Osteoporosis is a bone disease that makes bones become weak and brittle. The word osteoporosis means 'porous bone' which is more prone to fractures. Osteoporotic bones have low mineral density and may break from a fall or even a cough or sneeze. Fractures due to osteoporosis are more likely to occur in the hip, spine and wrist. Older women are more likely to suffer from osteoporosis.
Bone mineral density test is the best way to check bone health. Osteoporosis can be prevented by following a diet rich in calcium, vitamin D, phosphorus, and magnesium. Regular exercise and limiting or avoiding alcohol consumption and smoking can also help.
Yogurt is a probiotic dairy product that benefits health in numerous ways. It is a good source of calcium, potassium, magnesium, vitamin B2 and B12. Low levels of estrogen during menopause can cause bone loss, increasing the risk of osteoporosis. Daily consumption of yogurt contributes to calcium intake, which benefits bone health. A study published in Archives of Osteoporosis (2013) showed that daily intake of one cup of yogurt increased bone mineral density in the hip, preventing the risk of hip fracture. Fresh berries or other fruits can be added to plain or low-fat yogurt to make it delicious as well as nutritious.
Spinach is a good source of vitamin K, which is important for maintaining bone health. Vitamin K prevents the activation of osteoclasts (breakdown of bone cells). Vitamin K acts as a modifier of bone matrix proteins, improves calcium absorption and also reduces excretion of calcium through kidneys into the urine. Spinach also contains other bone-supportive nutrients such as calcium and magnesium. A cup of cooked spinach provides approximately 250 milligrams of calcium in addition to other essential nutrients such as iron, vitamin A, and fiber.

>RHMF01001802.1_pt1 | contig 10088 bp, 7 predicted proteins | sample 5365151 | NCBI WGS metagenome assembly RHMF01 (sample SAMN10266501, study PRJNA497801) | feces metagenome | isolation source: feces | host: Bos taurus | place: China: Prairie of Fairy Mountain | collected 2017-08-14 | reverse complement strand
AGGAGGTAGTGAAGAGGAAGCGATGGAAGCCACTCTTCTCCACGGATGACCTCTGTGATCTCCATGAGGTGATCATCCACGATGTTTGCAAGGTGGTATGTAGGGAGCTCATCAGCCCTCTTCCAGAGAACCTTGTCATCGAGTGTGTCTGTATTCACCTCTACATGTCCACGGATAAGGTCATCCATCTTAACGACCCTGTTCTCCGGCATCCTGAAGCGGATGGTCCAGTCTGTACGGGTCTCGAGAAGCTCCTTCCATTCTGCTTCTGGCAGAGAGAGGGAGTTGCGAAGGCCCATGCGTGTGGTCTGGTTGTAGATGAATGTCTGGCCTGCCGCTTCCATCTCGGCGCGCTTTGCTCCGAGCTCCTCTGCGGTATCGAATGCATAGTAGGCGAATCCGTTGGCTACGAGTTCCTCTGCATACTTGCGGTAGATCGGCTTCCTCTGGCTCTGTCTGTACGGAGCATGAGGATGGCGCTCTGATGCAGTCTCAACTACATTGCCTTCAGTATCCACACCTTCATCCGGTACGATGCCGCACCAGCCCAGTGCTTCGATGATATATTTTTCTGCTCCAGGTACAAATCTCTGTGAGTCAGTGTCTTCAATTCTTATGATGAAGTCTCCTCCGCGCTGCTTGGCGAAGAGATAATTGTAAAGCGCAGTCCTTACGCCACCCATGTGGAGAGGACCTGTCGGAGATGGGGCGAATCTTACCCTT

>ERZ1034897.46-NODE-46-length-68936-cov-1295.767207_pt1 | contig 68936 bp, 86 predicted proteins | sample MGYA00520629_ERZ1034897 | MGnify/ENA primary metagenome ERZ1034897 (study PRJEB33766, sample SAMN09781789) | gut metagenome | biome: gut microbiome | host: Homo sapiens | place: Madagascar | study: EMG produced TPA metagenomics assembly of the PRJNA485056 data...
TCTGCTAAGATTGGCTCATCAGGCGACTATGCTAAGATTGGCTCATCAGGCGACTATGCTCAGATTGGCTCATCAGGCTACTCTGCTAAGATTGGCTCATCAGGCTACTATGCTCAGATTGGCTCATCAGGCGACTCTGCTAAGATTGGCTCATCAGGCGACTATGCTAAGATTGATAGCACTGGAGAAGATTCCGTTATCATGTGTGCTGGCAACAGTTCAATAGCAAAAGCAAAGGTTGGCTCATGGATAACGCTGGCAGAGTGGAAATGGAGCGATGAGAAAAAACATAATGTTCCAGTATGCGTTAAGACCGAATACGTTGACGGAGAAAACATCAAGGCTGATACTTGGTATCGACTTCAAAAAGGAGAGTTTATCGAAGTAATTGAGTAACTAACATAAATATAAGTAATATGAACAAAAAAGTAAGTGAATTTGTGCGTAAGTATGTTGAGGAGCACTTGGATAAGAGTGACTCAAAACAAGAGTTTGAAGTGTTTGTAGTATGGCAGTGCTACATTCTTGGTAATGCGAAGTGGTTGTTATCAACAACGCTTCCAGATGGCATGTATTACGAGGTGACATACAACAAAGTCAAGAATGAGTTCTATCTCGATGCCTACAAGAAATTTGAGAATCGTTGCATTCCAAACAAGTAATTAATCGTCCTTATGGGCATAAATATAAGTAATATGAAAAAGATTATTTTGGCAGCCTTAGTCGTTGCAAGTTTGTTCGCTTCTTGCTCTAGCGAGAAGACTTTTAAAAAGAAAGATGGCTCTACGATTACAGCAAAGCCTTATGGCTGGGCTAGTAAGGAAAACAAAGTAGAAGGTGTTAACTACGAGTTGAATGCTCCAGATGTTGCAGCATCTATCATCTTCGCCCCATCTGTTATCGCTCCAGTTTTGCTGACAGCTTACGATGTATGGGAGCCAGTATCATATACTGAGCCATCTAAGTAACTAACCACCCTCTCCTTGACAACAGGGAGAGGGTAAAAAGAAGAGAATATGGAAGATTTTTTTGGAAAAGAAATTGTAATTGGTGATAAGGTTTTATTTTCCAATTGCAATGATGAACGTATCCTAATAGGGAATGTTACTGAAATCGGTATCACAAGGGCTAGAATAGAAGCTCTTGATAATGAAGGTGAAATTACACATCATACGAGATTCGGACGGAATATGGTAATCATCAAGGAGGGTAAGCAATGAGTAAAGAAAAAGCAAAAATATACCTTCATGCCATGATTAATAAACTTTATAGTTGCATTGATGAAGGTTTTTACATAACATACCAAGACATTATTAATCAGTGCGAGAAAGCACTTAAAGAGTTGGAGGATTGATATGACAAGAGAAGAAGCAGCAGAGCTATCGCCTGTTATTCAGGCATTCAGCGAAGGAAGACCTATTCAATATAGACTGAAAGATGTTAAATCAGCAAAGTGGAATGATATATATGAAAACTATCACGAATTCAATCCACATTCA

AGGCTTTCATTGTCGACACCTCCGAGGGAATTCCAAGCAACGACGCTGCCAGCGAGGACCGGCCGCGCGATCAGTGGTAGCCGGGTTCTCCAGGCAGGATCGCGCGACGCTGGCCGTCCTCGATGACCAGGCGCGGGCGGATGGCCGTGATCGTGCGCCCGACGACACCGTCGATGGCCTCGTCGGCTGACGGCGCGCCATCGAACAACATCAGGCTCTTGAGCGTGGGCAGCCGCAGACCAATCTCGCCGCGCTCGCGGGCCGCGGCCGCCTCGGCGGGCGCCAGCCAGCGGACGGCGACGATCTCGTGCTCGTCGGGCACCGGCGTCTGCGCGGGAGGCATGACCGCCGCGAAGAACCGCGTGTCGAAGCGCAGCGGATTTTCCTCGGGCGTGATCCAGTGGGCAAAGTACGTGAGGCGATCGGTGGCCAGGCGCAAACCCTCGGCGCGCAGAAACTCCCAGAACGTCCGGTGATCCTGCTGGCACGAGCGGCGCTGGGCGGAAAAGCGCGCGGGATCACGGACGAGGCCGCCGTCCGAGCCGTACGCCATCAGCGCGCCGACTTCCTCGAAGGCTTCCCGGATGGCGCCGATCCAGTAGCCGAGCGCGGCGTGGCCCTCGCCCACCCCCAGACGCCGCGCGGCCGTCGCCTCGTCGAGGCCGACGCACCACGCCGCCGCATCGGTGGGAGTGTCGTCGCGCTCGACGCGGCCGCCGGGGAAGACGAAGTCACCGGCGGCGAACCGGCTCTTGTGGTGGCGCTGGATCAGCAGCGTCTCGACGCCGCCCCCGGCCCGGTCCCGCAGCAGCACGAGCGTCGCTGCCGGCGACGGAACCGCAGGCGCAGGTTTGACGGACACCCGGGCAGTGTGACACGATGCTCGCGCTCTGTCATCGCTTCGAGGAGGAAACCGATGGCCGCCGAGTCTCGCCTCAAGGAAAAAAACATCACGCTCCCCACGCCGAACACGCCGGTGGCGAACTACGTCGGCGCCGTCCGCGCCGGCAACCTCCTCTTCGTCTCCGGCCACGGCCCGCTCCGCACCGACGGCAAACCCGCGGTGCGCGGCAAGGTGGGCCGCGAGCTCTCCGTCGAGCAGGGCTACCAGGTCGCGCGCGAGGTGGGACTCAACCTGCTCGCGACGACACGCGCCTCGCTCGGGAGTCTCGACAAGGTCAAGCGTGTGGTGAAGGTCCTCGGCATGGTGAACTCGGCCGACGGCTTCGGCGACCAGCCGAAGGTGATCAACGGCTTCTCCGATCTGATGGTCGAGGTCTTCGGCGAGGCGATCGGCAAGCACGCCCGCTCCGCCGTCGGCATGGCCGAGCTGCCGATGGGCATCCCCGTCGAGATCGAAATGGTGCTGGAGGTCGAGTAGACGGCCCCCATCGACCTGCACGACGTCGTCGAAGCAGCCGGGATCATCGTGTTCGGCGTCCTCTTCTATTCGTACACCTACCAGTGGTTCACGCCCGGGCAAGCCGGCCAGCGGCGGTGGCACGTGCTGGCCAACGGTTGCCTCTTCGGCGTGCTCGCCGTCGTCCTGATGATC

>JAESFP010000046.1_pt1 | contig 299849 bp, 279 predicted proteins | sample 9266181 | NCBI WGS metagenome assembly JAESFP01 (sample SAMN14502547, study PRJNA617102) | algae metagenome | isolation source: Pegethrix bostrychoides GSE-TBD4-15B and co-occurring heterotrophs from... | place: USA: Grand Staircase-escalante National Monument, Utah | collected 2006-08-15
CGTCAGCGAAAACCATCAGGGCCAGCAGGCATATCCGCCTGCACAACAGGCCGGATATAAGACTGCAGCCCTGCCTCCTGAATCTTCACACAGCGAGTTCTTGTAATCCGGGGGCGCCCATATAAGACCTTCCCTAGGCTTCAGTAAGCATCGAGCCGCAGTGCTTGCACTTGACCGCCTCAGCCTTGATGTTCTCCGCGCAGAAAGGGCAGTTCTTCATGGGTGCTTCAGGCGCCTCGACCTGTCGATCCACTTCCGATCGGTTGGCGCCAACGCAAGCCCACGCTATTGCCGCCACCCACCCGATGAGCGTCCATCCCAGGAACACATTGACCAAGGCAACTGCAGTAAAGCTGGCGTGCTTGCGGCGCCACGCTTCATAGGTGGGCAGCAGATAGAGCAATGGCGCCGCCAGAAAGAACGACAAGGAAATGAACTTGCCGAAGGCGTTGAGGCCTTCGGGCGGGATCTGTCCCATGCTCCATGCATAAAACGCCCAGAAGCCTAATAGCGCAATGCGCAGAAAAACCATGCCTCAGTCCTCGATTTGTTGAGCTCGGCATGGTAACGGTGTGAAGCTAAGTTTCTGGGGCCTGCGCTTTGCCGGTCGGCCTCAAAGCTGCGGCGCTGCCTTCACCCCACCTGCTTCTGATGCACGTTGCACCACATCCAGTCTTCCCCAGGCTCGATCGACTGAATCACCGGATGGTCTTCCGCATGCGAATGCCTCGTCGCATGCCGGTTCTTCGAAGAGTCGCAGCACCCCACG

Other Dark Green Leafy Vegetables
Dark green leafy vegetables such as kale, collard greens, mustard greens, dark green lettuce and Brussels sprouts can improve bone health and reduce the risk of fractures. Dark green leafy vegetables are good sources of vitamin K. Low levels of circulating vitamin K is linked to low bone density. A study among nurses found that participants who got at least 110mg of vitamin K from dark green leafy vegetables a day were at reduced risk of hip fractures compared to those who ate one serving a week. Other studies have also shown that increased intake of vitamin K reduced the risk of hip fracture in men and women. Vitamin C in broccoli and cabbage significantly improves the absorption of calcium and keeps the bones healthy and strong.